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Broadbent Maths - creative primary maths

Misconceptions in maths - breaking down the problems

Friday, 15 January 2021
An aspect of teaching mathematics that can be very satisfying is spotting the reason why a child has misunderstood some maths and then being able to deal with it quickly so they are put back on the correct path in their learning. This all involves a teacher having a good subject knowledge – an understanding of the curriculum, the small steps of progression, the way a concept or procedure is represented, the connections there are and the best way of interacting with the child. 
While working with a class teacher in a school I was supporting, we had an interesting misconception to deal with concerning fractions of whole numbers. Have a look at the page completed below and see if you can spot what the child was doing and how he could be going wrong. He had used the same method for each calculation and so each question is answered in the same way.
fraction misconception

This was from a child who was good at maths, confident and quick to learn. However, he had obviously misunderstood something here. The teacher had explained the method for multiplying whole numbers by fractions to the class, but importantly had only explained it verbally. She had not used any models or images to represent the process and this is the main reason for the misunderstanding.
So, did you work out the method that the child was using?
It is worth considering the spoken process to see where the problem lies. The child would have heard something like: ‘Divide the whole number by the denominator and then multiply that by the numerator.’ What the child understood from this was: ‘Divide the whole number by the denominator and then multiply the denominator by the numerator. Add these together.’
Example: 2/3 of 15    
15÷3 = 5
2x3 = 6
5+6 = 11
The same algorithm had been used for all the questions and involved some tricky calculations. He was handling mental division, multiplication and addition with no mathematical errors – it was the algorithm that was the problem.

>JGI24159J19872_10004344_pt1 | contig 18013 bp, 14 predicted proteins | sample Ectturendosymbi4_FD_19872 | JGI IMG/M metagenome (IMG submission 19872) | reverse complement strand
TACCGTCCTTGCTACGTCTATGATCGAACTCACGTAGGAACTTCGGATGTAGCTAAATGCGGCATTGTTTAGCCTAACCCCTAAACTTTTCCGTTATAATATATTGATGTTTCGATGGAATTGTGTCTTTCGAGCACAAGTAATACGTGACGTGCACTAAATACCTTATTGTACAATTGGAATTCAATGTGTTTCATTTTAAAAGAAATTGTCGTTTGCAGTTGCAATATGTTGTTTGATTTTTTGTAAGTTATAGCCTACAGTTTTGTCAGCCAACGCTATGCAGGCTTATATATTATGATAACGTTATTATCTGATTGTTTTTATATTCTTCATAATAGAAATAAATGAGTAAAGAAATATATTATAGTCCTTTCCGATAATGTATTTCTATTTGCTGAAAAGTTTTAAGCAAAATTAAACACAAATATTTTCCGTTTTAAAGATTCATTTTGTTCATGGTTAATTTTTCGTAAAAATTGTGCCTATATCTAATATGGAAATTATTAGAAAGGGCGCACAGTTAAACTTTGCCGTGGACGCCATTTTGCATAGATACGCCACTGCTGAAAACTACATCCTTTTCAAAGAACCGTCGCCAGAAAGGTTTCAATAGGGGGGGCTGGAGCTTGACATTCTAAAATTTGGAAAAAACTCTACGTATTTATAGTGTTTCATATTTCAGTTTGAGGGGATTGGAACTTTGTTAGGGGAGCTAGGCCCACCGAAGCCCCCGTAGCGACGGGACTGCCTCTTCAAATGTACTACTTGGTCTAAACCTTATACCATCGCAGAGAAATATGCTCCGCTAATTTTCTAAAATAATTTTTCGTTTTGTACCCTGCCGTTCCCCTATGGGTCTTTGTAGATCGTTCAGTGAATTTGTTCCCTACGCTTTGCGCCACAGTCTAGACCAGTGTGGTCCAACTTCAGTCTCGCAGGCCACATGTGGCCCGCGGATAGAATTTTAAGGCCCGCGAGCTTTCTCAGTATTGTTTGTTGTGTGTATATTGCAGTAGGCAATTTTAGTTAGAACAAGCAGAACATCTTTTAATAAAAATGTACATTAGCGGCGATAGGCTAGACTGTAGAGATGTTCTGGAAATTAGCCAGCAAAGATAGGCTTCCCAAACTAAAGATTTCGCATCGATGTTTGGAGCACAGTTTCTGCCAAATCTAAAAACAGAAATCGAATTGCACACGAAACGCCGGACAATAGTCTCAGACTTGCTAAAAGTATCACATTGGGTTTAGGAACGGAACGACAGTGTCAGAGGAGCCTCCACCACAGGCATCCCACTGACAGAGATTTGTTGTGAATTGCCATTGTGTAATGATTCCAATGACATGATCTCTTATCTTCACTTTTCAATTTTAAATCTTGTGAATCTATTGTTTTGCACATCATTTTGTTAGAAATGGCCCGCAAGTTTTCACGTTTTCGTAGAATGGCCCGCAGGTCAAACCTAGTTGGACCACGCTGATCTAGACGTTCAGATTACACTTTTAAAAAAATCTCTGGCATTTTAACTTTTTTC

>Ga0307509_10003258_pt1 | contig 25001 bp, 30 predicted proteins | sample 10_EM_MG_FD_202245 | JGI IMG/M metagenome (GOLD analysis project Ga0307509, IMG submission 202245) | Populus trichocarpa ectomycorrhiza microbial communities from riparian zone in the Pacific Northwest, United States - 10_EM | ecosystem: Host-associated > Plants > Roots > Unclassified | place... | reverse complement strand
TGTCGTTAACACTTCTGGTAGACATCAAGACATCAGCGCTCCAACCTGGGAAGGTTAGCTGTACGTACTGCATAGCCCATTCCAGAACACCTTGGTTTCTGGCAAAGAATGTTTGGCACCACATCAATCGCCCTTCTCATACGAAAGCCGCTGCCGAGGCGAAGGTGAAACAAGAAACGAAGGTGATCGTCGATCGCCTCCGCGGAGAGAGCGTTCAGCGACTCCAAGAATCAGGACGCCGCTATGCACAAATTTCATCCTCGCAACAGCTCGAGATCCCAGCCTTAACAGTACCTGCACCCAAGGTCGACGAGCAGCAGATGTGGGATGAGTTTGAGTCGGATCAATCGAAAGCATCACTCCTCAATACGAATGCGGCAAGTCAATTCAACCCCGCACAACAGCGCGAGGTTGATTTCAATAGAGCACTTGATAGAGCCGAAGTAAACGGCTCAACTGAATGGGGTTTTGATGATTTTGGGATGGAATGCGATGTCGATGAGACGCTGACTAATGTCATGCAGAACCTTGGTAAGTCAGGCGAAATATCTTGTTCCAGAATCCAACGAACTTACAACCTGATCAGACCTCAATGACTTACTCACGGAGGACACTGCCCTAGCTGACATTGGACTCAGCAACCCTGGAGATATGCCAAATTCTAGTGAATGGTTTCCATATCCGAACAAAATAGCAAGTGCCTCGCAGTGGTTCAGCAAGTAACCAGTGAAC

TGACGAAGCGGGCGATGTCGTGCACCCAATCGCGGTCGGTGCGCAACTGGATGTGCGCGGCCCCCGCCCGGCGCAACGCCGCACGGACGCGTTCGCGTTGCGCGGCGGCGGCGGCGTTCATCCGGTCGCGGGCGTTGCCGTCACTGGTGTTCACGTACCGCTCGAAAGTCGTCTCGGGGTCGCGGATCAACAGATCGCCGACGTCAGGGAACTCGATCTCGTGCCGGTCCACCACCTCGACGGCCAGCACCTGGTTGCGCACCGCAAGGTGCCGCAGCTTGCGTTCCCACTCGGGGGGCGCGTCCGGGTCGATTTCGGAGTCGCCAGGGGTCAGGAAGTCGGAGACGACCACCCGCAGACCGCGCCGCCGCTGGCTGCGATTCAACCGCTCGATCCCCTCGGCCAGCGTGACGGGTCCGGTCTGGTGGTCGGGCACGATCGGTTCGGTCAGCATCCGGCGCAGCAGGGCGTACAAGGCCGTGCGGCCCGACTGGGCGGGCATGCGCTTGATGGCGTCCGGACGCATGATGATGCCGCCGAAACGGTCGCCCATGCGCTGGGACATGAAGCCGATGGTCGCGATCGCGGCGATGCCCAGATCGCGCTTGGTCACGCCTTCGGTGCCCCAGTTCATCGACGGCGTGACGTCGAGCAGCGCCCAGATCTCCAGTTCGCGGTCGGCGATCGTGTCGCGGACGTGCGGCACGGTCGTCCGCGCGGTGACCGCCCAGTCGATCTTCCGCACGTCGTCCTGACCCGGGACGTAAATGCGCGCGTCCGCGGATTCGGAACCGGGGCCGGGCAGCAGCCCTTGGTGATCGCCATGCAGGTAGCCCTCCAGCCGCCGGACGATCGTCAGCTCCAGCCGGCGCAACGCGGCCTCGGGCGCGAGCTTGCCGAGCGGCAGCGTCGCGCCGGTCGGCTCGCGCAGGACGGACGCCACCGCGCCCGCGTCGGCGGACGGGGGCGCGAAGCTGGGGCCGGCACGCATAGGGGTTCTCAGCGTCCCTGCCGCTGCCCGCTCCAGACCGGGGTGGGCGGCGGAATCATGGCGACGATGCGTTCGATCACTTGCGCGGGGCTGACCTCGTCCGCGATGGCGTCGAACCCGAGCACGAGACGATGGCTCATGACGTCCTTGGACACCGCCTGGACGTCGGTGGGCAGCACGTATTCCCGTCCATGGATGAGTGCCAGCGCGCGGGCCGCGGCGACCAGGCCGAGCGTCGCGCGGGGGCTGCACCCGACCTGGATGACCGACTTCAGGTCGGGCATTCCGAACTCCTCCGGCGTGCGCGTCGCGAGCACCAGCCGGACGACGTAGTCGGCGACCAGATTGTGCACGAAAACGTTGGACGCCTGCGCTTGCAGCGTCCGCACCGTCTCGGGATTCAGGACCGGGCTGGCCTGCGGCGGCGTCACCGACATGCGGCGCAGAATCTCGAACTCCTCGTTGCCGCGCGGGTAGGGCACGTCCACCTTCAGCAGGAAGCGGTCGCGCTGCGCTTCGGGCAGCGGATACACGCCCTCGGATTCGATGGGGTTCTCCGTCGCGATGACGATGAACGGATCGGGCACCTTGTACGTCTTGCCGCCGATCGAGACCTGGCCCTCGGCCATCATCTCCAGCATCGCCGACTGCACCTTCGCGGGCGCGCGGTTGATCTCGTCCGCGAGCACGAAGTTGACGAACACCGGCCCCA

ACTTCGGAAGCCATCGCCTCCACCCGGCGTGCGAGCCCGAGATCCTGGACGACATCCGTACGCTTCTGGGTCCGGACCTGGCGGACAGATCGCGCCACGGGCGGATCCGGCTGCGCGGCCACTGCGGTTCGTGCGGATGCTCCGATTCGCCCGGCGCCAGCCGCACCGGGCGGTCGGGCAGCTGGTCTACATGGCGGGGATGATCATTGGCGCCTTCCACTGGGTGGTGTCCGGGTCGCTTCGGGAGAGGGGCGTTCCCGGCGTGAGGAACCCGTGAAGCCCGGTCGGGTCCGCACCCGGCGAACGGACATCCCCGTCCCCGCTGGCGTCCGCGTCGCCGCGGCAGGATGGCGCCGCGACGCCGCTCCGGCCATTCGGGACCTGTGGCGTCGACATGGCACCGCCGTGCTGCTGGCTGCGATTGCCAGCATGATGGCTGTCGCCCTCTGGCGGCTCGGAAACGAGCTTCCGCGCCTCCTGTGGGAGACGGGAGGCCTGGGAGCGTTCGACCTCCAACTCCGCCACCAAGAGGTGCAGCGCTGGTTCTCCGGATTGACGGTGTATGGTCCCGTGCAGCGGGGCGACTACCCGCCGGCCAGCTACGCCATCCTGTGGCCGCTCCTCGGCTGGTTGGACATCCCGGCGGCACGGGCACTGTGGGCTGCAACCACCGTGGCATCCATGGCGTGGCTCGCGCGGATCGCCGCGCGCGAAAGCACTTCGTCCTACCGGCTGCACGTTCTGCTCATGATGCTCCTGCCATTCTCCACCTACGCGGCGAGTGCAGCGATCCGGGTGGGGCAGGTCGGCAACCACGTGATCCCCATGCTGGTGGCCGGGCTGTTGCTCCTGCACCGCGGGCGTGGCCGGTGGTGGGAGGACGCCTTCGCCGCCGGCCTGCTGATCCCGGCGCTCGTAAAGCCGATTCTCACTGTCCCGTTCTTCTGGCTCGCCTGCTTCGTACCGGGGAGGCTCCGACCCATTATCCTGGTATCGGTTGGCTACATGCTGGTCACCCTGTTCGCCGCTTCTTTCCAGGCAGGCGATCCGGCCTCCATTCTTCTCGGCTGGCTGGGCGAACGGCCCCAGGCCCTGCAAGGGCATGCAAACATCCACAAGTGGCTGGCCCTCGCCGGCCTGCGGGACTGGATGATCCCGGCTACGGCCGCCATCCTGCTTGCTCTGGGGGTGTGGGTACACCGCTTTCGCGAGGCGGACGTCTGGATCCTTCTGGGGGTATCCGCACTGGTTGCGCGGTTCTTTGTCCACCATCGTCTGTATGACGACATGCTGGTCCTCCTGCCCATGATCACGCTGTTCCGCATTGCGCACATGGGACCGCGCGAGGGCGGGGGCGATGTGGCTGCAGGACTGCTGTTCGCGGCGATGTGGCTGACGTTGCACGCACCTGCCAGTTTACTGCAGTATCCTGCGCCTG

There was also the moment for the child when answering 2/3 of 6 = 8 that alarm bells should have been ringing and he should have been thinking that this was just not possible.

Another interesting point is that this is an example of ‘intelligent practice’ or ‘procedural variation’, with fractions kept the same and the amounts altered. It shows a possible issue with this, if a child is repeating the same wrong method to answer each question.

I discussed this child’s work with the teacher and worked on changing the approach so that the children could explore multiplying whole numbers by fractions rather than simply being told the procedure. We also considered the use of appropriate models and images when demonstrating and clarifying the learning, to ensure a good understanding of the maths.


Using cubes as eggs to find fractions of a 12-space egg box was the starting point, with the children making posters of their results. They started with unitary fractions and then found fractions of 12 with numerators greater than 1, for example 2/3 of 12 = 8.

This led on to finding pairs of fractions that totalled ‘1 whole’ (eg 5/6 of 12 = 10 and 1/6 of 12 = 2) and on to equivalent fractions (eg 2/4 of 12 = 1/2 of 12).

Problem solving included working out the missing fraction, such as 4 = __ of 12 or 'What fraction of 12 is 4?'. The cubes were then used to find fractions of different amounts.

fractions 1


Strips of card, like a bar model, with number tiles were used to demonstrate fractions of amounts. This reinforced the importance of starting by dividing the whole number into the number of parts shown by the denominator. The numerator then showed how many of these parts to take – a simple and effective model.

bar model

The teacher also gave the class some calculations that were incorrect and asked them to correct them and work out why they were wrong – always a useful activity for children.

There is a clear emphasis on the importance of the way the mathematics is represented to the learners to secure understanding. Have a read of this article on using a twenty-frame to represent addition for more on representation.
Dealing with questions as they arise from children requires flexibility, decision making and the ability to ‘think on your feet’ or ‘grab the moment’. Another important aspect of teaching effectively is not only recognising and dealing with misconceptions, but also listening and responding to the ideas from the class. From this, teachers will perhaps gain deeper subject knowledge by understanding the knowledge that children bring to the lesson and to listen to them as they take an active part in their learning.

This all illustrates the importance of teachers having a deep (pedagogical) subject knowledge of mathematics. Teaching mathematics effectively involves, amongst other things, a good understanding of mathematical concepts and skills, including dealing with misconceptions and individual needs and the ability to guide children in appropriate small steps forward in knowledge or understanding.

As a final point, here is an example of part of the Broadbent Maths progression steps for fractions. You can request samples of Broadbent Maths to view the resources and subscribe as a school.

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